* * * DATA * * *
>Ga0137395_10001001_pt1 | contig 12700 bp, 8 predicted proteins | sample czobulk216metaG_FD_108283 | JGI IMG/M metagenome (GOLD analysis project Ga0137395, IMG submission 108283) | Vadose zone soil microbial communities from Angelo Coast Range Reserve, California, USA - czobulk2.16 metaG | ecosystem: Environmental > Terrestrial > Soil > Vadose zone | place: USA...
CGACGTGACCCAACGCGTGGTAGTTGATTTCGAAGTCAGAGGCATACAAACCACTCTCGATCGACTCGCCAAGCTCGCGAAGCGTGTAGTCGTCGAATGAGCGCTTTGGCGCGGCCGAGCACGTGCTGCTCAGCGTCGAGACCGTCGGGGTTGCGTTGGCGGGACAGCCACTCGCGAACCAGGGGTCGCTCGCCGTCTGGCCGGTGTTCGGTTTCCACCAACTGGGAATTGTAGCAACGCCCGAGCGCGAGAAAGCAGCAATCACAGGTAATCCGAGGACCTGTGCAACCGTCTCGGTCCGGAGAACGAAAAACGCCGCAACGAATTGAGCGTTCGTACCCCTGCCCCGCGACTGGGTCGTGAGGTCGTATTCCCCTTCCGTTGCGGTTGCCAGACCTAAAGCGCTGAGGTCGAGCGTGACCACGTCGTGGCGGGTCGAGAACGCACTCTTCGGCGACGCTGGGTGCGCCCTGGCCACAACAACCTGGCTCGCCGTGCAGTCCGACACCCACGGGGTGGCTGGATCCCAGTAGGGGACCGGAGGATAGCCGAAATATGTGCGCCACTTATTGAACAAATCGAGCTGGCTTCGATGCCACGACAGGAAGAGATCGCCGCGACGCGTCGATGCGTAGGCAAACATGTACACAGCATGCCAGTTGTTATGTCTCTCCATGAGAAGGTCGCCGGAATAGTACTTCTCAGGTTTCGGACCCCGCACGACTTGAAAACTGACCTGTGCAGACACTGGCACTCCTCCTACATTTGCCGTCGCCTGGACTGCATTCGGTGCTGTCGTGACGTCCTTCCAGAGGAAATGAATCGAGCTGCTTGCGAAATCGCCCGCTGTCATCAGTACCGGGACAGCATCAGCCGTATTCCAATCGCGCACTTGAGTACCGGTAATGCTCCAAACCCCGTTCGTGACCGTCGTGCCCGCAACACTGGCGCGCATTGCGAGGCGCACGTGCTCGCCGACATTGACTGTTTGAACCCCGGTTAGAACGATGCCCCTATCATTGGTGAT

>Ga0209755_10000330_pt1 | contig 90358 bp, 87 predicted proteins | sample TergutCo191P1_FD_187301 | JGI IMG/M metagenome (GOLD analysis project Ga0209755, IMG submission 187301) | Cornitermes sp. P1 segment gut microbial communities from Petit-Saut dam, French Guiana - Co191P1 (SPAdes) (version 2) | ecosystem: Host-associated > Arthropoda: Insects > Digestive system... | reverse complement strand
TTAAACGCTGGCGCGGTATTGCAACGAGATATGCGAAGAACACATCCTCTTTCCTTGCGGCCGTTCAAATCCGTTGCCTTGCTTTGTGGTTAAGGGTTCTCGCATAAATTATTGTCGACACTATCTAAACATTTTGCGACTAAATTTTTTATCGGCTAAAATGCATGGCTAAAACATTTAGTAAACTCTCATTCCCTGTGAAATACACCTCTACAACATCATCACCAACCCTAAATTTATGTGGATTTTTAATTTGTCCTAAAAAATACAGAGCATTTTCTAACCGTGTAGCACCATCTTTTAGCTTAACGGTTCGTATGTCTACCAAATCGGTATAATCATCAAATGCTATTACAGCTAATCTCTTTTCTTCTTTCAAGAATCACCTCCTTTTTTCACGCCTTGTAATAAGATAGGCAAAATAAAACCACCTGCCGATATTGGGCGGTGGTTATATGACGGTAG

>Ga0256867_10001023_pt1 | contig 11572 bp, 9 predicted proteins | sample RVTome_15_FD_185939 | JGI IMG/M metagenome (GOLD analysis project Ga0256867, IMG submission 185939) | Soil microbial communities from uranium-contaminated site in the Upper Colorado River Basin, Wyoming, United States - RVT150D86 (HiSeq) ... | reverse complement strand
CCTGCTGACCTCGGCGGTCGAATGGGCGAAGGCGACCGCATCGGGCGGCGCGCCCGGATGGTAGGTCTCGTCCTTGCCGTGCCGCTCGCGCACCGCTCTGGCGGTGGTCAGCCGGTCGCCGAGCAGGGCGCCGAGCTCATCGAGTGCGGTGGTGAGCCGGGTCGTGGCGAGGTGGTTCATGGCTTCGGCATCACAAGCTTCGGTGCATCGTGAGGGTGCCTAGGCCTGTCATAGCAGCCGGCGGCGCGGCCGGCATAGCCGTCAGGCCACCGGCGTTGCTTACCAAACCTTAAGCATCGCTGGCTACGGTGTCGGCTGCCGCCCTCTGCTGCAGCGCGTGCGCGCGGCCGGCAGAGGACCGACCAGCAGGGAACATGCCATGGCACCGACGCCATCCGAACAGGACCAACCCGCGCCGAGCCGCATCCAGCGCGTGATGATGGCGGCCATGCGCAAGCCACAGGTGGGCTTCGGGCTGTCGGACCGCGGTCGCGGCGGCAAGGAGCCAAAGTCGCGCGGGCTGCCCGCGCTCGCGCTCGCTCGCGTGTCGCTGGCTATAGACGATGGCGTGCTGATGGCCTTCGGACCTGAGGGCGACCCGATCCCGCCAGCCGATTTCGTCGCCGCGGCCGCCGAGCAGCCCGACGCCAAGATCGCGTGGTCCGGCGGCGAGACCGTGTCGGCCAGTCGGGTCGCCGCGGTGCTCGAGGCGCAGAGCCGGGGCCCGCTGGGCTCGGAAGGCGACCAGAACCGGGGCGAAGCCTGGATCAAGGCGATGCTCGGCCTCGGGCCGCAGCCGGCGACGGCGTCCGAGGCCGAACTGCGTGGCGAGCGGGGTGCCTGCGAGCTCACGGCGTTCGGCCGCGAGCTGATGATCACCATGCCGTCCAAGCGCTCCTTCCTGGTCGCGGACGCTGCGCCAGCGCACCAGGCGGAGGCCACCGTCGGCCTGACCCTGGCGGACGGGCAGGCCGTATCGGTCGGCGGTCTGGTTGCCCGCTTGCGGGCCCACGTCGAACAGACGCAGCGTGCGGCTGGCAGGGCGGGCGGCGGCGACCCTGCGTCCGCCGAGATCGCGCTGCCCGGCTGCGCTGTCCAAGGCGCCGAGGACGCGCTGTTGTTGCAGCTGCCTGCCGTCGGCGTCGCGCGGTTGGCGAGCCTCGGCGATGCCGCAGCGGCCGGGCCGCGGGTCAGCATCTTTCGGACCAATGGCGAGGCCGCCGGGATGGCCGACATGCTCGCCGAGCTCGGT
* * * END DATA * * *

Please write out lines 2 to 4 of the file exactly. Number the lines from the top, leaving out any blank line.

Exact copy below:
CGACGTGACCCAACGCGTGGTAGTTGATTTCGAAGTCAGAGGCATACAAACCACTCTCGATCGACTCGCCAAGCTCGCGAAGCGTGTAGTCGTCGAATGAGCGCTTTGGCGCGGCCGAGCACGTGCTGCTCAGCGTCGAGACCGTCGGGGTTGCGTTGGCGGGACAGCCACTCGCGAACCAGGGGTCGCTCGCCGTCTGGCCGGTGTTCGGTTTCCACCAACTGGGAATTGTAGCAACGCCCGAGCGCGAGAAAGCAGCAATCACAGGTAATCCGAGGACCTGTGCAACCGTCTCGGTCCGGAGAACGAAAAACGCCGCAACGAATTGAGCGTTCGTACCCCTGCCCCGCGACTGGGTCGTGAGGTCGTATTCCCCTTCCGTTGCGGTTGCCAGACCTAAAGCGCTGAGGTCGAGCGTGACCACGTCGTGGCGGGTCGAGAACGCACTCTTCGGCGACGCTGGGTGCGCCCTGGCCACAACAACCTGGCTCGCCGTGCAGTCCGACACCCACGGGGTGGCTGGATCCCAGTAGGGGACCGGAGGATAGCCGAAATATGTGCGCCACTTATTGAACAAATCGAGCTGGCTTCGATGCCACGACAGGAAGAGATCGCCGCGACGCGTCGATGCGTAGGCAAACATGTACACAGCATGCCAGTTGTTATGTCTCTCCATGAGAAGGTCGCCGGAATAGTACTTCTCAGGTTTCGGACCCCGCACGACTTGAAAACTGACCTGTGCAGACACTGGCACTCCTCCTACATTTGCCGTCGCCTGGACTGCATTCGGTGCTGTCGTGACGTCCTTCCAGAGGAAATGAATCGAGCTGCTTGCGAAATCGCCCGCTGTCATCAGTACCGGGACAGCATCAGCCGTATTCCAATCGCGCACTTGAGTACCGGTAATGCTCCAAACCCCGTTCGTGACCGTCGTGCCCGCAACACTGGCGCGCATTGCGAGGCGCACGTGCTCGCCGACATTGACTGTTTGAACCCCGGTTAGAACGATGCCCCTATCATTGGTGAT

>Ga0209755_10000330_pt1 | contig 90358 bp, 87 predicted proteins | sample TergutCo191P1_FD_187301 | JGI IMG/M metagenome (GOLD analysis project Ga0209755, IMG submission 187301) | Cornitermes sp. P1 segment gut microbial communities from Petit-Saut dam, French Guiana - Co191P1 (SPAdes) (version 2) | ecosystem: Host-associated > Arthropoda: Insects > Digestive system... | reverse complement strand
TTAAACGCTGGCGCGGTATTGCAACGAGATATGCGAAGAACACATCCTCTTTCCTTGCGGCCGTTCAAATCCGTTGCCTTGCTTTGTGGTTAAGGGTTCTCGCATAAATTATTGTCGACACTATCTAAACATTTTGCGACTAAATTTTTTATCGGCTAAAATGCATGGCTAAAACATTTAGTAAACTCTCATTCCCTGTGAAATACACCTCTACAACATCATCACCAACCCTAAATTTATGTGGATTTTTAATTTGTCCTAAAAAATACAGAGCATTTTCTAACCGTGTAGCACCATCTTTTAGCTTAACGGTTCGTATGTCTACCAAATCGGTATAATCATCAAATGCTATTACAGCTAATCTCTTTTCTTCTTTCAAGAATCACCTCCTTTTTTCACGCCTTGTAATAAGATAGGCAAAATAAAACCACCTGCCGATATTGGGCGGTGGTTATATGACGGTAG